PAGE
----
On May 29 over 20,000 tons of fuel oil spilled into a pristine river in Arctic Siberia. A fuel storage tank built on what had been solid permafrost collapsed when for the first time the frozen footing beneath it thawed and settled. The damage to fragile Arctic waterways has been called catastrophic. Its impact will be felt for years. Since then, the toxic flow has reached the Arctic Ocean.


Across the far north, temperatures are soaring, outdoing traditional hot spots like Miami. When was the last time temperatures here in Central Wisconsin topped 100 degrees: it did in Siberia on June 20, just one more hot day in the latest Arctic hot spell. It set an all-time high. More importantly, temperatures like these raise the specter of an unstoppable carbon exhalation from the witches’ brew of thawing dead plant matter and hungry microbes in the warming soil.


The climate crisis accelerates in a positive feedback loop we will be hard pressed to squelch. Thawing Arctic permafrost gives us clear warning that we are beginning to activate one of the major tipping points climate scientists fear the most. In short, to have any hope of a livable future the transition to renewable energy must get into high gear immediately.


As of now, we are not doing too well. According to Sir Robert Watson, former chair of the Intergovernmental Panel on Climate Change at our present rate “the world is on a pathway to between 3 and 4 degrees C (5.5 and 7 F) by the end of the century.”


That much heating leads directly to a bleak place for human life on “hot house Earth.” That is nothing any of us want to bequeath our grandchildren. Hot house Earth is a barely livable planet for most, and unlivable for many. Yet we dawdle, mired in a fossil fuel rut ultimately heading to disaster.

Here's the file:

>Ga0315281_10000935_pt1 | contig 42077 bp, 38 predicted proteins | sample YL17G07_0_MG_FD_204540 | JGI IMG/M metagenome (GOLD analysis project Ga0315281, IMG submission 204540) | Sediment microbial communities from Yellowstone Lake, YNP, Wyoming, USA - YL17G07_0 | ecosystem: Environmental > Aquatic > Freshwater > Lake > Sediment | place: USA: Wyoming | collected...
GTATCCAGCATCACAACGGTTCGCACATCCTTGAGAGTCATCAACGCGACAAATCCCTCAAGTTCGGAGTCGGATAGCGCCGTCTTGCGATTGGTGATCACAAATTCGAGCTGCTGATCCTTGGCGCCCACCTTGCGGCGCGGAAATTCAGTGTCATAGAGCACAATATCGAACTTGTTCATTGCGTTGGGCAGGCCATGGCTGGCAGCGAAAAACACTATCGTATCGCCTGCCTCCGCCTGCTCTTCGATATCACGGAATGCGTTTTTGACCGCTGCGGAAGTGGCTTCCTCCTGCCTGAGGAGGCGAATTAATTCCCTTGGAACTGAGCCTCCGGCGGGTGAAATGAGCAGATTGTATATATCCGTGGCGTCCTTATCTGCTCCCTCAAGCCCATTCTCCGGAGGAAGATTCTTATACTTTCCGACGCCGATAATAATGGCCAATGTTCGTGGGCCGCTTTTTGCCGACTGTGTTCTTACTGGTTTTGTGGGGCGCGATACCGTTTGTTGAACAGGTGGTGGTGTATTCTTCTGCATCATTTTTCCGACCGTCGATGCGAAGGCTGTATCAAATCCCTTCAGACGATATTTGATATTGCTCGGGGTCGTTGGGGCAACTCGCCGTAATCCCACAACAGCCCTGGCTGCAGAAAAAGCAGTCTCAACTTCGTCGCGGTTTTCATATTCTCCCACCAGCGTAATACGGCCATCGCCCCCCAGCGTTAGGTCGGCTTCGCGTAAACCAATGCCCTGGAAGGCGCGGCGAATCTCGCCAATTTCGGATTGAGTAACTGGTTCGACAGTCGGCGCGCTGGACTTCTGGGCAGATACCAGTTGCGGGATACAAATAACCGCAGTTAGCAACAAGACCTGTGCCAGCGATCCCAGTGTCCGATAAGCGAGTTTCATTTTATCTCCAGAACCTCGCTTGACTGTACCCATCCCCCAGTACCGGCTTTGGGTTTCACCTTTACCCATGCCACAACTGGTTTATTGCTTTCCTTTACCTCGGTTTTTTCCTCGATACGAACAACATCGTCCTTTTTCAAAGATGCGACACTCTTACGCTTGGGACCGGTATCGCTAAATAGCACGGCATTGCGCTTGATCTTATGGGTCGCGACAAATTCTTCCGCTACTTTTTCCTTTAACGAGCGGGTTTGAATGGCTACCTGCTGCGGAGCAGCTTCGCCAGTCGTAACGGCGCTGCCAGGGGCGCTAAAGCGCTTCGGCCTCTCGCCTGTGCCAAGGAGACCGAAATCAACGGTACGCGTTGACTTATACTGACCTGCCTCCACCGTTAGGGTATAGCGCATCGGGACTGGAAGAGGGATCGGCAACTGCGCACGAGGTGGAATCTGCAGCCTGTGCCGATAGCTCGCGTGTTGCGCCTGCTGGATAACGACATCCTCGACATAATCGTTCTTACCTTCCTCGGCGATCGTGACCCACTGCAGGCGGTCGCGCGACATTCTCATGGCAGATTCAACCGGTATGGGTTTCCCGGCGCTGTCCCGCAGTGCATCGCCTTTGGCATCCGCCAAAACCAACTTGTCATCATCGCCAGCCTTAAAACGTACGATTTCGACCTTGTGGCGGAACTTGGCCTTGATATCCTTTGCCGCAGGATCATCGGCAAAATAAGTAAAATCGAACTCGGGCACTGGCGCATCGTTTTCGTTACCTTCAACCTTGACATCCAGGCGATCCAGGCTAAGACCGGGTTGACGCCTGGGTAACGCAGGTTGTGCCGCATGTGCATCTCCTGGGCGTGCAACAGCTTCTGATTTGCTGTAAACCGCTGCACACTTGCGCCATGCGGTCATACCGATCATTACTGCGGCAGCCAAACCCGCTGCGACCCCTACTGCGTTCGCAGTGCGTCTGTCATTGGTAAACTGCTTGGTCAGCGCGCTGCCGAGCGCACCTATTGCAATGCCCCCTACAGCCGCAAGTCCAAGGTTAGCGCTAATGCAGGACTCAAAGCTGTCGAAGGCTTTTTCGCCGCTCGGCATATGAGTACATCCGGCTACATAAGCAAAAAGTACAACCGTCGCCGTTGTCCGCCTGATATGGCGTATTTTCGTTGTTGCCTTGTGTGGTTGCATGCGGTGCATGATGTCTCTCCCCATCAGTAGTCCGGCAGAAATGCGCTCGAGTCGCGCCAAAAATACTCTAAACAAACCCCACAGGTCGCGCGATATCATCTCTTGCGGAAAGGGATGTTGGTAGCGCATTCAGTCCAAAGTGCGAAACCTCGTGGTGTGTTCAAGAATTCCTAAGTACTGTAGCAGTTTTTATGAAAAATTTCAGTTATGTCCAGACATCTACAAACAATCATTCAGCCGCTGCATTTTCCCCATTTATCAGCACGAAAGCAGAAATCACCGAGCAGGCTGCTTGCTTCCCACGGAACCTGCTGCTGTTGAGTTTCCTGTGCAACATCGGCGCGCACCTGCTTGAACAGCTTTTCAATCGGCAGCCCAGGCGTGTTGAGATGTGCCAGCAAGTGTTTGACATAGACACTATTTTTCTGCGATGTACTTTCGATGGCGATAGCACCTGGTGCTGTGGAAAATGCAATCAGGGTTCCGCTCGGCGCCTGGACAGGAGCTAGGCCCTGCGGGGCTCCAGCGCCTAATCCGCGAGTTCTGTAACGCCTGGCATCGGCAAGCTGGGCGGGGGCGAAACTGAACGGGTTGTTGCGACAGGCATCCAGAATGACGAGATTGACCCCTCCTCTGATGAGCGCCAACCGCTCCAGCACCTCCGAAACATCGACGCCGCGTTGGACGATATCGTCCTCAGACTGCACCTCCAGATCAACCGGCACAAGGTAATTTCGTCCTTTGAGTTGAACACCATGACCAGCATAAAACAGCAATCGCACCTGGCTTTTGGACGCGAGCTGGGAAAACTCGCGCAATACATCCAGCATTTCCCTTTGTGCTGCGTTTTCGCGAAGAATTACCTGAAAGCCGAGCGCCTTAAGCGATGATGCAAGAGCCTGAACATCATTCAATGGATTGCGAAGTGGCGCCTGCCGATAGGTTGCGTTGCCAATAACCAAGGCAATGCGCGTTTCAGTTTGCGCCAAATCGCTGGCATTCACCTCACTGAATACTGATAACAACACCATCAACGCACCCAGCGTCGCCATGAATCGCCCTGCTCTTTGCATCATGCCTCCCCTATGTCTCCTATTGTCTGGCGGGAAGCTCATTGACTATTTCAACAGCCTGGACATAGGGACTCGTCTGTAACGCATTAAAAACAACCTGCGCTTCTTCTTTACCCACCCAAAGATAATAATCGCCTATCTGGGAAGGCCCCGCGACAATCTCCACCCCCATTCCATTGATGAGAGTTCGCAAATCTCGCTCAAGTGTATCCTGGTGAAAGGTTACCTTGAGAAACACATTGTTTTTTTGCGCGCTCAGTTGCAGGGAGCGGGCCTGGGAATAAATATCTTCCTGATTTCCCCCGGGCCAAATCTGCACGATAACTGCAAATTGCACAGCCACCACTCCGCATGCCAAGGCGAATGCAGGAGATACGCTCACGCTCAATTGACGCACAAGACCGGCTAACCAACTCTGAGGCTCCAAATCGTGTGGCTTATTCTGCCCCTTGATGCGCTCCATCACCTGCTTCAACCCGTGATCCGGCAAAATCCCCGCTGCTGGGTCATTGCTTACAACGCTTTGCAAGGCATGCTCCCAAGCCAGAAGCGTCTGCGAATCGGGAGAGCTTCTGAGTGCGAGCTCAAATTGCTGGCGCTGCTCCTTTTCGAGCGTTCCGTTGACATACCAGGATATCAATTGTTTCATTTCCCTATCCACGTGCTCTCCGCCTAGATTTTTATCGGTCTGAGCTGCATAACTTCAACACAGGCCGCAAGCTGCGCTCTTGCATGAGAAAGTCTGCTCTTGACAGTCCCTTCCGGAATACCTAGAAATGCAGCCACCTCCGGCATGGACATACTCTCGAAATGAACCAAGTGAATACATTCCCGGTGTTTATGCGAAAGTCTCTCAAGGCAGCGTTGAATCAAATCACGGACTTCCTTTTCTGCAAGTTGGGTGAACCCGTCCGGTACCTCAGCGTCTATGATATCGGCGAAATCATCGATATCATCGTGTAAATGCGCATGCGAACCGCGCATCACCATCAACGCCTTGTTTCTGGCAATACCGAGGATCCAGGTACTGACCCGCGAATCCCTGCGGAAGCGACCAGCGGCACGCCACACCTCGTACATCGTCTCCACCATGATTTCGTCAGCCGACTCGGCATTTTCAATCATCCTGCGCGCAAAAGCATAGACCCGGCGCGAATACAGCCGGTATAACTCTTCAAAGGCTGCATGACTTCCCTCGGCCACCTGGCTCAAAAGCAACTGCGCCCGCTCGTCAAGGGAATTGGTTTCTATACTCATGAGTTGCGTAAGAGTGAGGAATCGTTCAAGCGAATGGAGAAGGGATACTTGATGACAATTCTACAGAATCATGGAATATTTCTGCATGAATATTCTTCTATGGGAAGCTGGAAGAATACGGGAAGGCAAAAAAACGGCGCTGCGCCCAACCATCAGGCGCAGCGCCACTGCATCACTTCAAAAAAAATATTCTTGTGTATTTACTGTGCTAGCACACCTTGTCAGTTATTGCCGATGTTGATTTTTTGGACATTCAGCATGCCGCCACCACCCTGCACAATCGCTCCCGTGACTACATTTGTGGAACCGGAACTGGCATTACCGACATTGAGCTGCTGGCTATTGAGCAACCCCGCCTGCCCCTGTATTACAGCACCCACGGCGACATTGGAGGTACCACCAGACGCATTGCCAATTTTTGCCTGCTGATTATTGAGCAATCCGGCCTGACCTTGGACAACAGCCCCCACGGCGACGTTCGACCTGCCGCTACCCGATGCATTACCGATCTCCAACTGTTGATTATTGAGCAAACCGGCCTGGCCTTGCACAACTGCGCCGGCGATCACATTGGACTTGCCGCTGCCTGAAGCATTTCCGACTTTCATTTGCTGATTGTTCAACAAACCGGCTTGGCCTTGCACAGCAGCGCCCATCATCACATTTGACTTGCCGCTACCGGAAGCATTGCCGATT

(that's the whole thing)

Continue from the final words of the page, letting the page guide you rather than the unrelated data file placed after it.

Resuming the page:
The challenge is daunting and immediate. Whether or not we are up to that challenge remains to be seen. Last fall Fifth Third Bank in North Carolina threw the switch on their 1400-acre solar farm. This one bank uses 200,000 megawatts of electricity each year. At our home we use 5.8 megawatts. Over 37,000 like us equals one of them. Yet, we all must be part of the solution. Currently, we are pretty much part of the problem.


To decrease our carbon emissions by the necessary 40 % by 2030 when it is still climbing in 2020 seems to beg for a miracle. Because we humans are such die-hard creatures of habit to say that we need to do that new thing is pointless. We just won’t. At least we haven’t yet.


This is where the word incentive rides in on a grand and mighty stallion to save the day. What we won’t do because we should or because we need to, we often do if we have the right incentives. That is why a fee on our carbon emissions and a broadly applied dividend to all holds such promise.


The number of voices in favor of a low initial fee that rises gradually each year on everyone’s carbon emissions and an equitably distributed dividend to all of us are growing larger and louder all the time. Interestingly enough, those voices bridge the divide between political parties.


In both the House of Representatives and the Senate, carbon pricing bills already exist and will be reintroduced in the new legislature. The Energy Innovation and Carbon Dividend Act offers an approach to dealing effectively with our climate crisis. At the same time, it puts money in our pockets through a monthly dividend check.


In a competitive business world, a bank which has gone renewable can out-compete banks which haven’t. You and I can continue to drive our gas mobiles despite the increasing cost of gas. On the other hand, we can decide to go electric and charge it with solar panels on our roof. I am betting we will take the incentive and discover we can have our cake and save the planet too. The alternative does not look promising!